Some researchers have tried to make modification to solve the dead neuron phenomenon. One alternative is the Leaky ReLU Function - LReLU. The LReLU has small positive slope for negative inputs (like for example 0.1). Using LReLU our derivatives will always be positive

There are other optional function to solve the Dead Neuron such as the Exponential Linear UnitFunction - ELU which has a more steadly decreasing value on the left side of the fnction. This activation function speeds up learning and leads to higher accuracy than the LReLU. One interesting aspect of the ELU is that it allows its output to be negative and this goes to the idea to have the mean of the value close to zeor. Another option very similar to the ELU is the Softplus Function.
As we can see from the formula below it takes the log of the exponent and for this reason the function look very linear where the inputs are very large as depicted in the figure below.

\[ f(x)=\log \left(1+e^{x}\right) \]

For both Softplus and ELU there is thevanishing gradient on the left side but it is not so musch of a problem because the function works. Moreover they are in the range of of 0 and infinity and this means they are not centerd around zero.

Despite all these alternatives for the ReLU function, most people still use the ReLU as a reasonable defautl choice. The suggestion is that NN is experimentation and we have to try also to use Softplus and ELU.

Biological Plausibility of the ReLU
Interestingly, some rsearchershave talked about the biological plausibility of the ReLU. In fact, the ReLUis more plausible than the sigmoid.

When we hear a very quiet sound, our neuros are only activated a little bit and we get some action potential but with a very low frequency as we can see from the spikes in the figure above. On the contrary, when we hear a very loud sound the neurons are getting lots of stimulation and the action potential is very frequent. This process in neuroscience is called Frequency Coding. In terms of the ReLU it can encoding the action potential frequency. That is why in ReLU we have zero as minimum value, because the less number of neuron spikes is zero. On the contrary, when the input into the neuron get larger, the receiving neuron also increase its frequency. From neuroscience we know that the relationship between the actionn potential frequency and stimulus intensity is nonlinear (e.g. log function or square root function). A good example is with the sound.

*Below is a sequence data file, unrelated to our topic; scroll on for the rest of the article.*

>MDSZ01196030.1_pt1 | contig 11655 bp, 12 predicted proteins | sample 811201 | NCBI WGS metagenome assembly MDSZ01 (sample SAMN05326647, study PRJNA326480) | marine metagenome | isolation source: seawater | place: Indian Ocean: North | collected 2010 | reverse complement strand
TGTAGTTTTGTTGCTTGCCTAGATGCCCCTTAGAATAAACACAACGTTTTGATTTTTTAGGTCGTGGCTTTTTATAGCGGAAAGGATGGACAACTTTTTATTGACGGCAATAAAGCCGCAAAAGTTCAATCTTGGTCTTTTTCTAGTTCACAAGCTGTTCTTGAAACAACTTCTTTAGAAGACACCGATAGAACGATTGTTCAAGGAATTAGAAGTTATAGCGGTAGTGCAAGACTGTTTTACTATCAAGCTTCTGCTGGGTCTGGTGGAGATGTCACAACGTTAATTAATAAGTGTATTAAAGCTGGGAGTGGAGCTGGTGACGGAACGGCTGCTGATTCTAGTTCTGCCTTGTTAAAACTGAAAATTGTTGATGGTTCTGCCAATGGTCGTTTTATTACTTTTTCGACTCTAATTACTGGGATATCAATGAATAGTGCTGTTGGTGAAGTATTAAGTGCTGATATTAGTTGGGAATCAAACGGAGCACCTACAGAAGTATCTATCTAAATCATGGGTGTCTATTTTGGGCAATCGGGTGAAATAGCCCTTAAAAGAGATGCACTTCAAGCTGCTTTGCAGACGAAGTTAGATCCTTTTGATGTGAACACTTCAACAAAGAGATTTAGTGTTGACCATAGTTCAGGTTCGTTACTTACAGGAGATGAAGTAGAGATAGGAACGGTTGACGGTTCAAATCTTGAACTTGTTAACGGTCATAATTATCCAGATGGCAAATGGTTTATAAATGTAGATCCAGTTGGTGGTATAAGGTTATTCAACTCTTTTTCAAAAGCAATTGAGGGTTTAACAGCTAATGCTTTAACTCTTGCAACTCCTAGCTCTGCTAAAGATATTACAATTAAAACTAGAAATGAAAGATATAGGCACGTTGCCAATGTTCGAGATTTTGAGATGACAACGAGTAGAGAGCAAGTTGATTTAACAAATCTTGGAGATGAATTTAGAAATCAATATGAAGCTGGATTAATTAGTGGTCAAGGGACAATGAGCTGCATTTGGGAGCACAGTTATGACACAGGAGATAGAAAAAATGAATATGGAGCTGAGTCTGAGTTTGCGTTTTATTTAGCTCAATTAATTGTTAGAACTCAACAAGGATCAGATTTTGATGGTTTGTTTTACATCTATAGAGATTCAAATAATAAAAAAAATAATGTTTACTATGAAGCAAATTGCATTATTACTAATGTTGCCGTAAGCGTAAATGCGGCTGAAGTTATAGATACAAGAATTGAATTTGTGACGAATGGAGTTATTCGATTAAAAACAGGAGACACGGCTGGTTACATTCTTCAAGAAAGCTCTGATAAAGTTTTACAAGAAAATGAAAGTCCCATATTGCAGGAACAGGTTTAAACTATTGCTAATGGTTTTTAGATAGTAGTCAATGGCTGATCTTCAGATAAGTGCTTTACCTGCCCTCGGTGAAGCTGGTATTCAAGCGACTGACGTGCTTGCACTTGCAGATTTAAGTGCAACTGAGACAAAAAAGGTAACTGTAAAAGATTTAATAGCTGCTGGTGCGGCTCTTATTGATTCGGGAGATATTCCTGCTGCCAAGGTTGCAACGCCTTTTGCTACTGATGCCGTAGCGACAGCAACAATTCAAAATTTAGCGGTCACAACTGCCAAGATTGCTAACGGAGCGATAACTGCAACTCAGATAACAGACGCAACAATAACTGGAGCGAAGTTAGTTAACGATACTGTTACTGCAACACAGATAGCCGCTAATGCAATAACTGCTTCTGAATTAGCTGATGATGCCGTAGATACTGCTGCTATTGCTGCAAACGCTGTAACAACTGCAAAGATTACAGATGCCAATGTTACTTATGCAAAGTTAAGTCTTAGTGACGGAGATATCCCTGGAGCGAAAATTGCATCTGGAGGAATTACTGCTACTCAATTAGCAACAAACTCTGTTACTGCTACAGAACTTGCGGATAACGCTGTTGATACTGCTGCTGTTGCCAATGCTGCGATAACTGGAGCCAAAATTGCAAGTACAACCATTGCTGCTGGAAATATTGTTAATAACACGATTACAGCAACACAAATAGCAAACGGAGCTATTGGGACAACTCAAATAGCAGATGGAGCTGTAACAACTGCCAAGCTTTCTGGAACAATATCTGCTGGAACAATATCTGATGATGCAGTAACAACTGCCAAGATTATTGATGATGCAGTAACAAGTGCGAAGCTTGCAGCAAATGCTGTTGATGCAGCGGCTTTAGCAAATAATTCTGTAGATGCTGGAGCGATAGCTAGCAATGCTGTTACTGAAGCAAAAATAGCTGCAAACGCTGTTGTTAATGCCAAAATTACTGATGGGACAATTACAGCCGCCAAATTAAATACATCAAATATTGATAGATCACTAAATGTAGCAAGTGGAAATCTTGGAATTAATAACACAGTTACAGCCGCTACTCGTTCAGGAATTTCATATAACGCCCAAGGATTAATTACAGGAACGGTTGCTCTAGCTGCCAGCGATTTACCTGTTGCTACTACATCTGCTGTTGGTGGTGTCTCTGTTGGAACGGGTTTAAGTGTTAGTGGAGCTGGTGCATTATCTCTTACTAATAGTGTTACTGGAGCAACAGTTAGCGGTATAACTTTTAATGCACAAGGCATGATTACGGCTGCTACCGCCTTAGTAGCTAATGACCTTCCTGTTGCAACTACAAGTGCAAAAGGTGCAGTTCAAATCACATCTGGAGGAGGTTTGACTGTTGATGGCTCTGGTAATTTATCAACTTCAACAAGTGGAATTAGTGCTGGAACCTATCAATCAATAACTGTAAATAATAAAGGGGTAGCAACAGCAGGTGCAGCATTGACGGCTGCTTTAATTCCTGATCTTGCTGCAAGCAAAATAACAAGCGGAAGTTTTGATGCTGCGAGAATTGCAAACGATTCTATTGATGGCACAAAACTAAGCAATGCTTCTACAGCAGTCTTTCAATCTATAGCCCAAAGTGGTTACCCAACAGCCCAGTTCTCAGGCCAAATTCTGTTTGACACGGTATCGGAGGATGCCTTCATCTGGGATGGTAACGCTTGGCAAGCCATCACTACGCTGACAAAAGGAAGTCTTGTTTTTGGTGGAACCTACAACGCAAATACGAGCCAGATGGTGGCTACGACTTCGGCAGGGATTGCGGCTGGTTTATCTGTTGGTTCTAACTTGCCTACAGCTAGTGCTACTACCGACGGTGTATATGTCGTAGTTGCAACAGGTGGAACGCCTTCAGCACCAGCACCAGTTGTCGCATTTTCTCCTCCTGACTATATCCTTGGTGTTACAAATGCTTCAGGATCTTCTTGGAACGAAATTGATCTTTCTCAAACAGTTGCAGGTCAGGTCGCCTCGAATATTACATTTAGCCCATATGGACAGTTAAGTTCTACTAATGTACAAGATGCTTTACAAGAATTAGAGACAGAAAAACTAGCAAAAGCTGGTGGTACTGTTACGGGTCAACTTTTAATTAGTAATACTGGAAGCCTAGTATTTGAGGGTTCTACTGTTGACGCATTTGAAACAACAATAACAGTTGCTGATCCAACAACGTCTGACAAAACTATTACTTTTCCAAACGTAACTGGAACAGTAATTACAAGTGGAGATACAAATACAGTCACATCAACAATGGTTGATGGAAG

Multiclass Classification & Softmax Function
Summarizing, we replaced sigmoid with ReLU in the hidden layers, but for outpu, sigmoid is still the right choice in the case of binary classification such as disease vs. no disease or fraud vs. not fraud, but in multiple categorical outputs we cannot use sigmoid. One example of multiple classification is handwriting recognition or speech recognitiion and image classification. We need the probability of k and the requirements are, first the probabilities must be non-negative(>=0), and second the probabilities for each output must sum to 1 as described below. Where k is the number of outputs/outcomes.

\[ \begin{aligned} &p(y=k | x) \geq 0\\ &\sum_{k=1}^{K} p(y=k | x)=1 \end{aligned} \]

There is a function that accomplish both these requirements called Sofmax Function.

\[ \begin{aligned} p(y=k | x)=& \frac{\exp \left(a_{k}\right)}{\sum_{j=1}^{K} \exp \left(a_{j}\right)} \\ \sum_{k=1}^{K} p(y=k | x)=\sum_{k=1}^{K} \frac{\exp \left(a_{k}\right)}{\sum_{j=1}^{K} \exp \left(a_{j}\right)}=\frac{\sum_{k=1}^{K} \exp \left(a_{k}\right)}{\sum_{j=1}^{K} \exp \left(a_{j}\right)} &=1 \end{aligned} \]

As we can see from the formulation above the numerator of exp(ak) is always positive and therefore each probabilities are non negative. The denominator is the sum of all possible values of the numerator and so we just get the sum and therefore we get the same sum on the top and on the bottom resulting to one.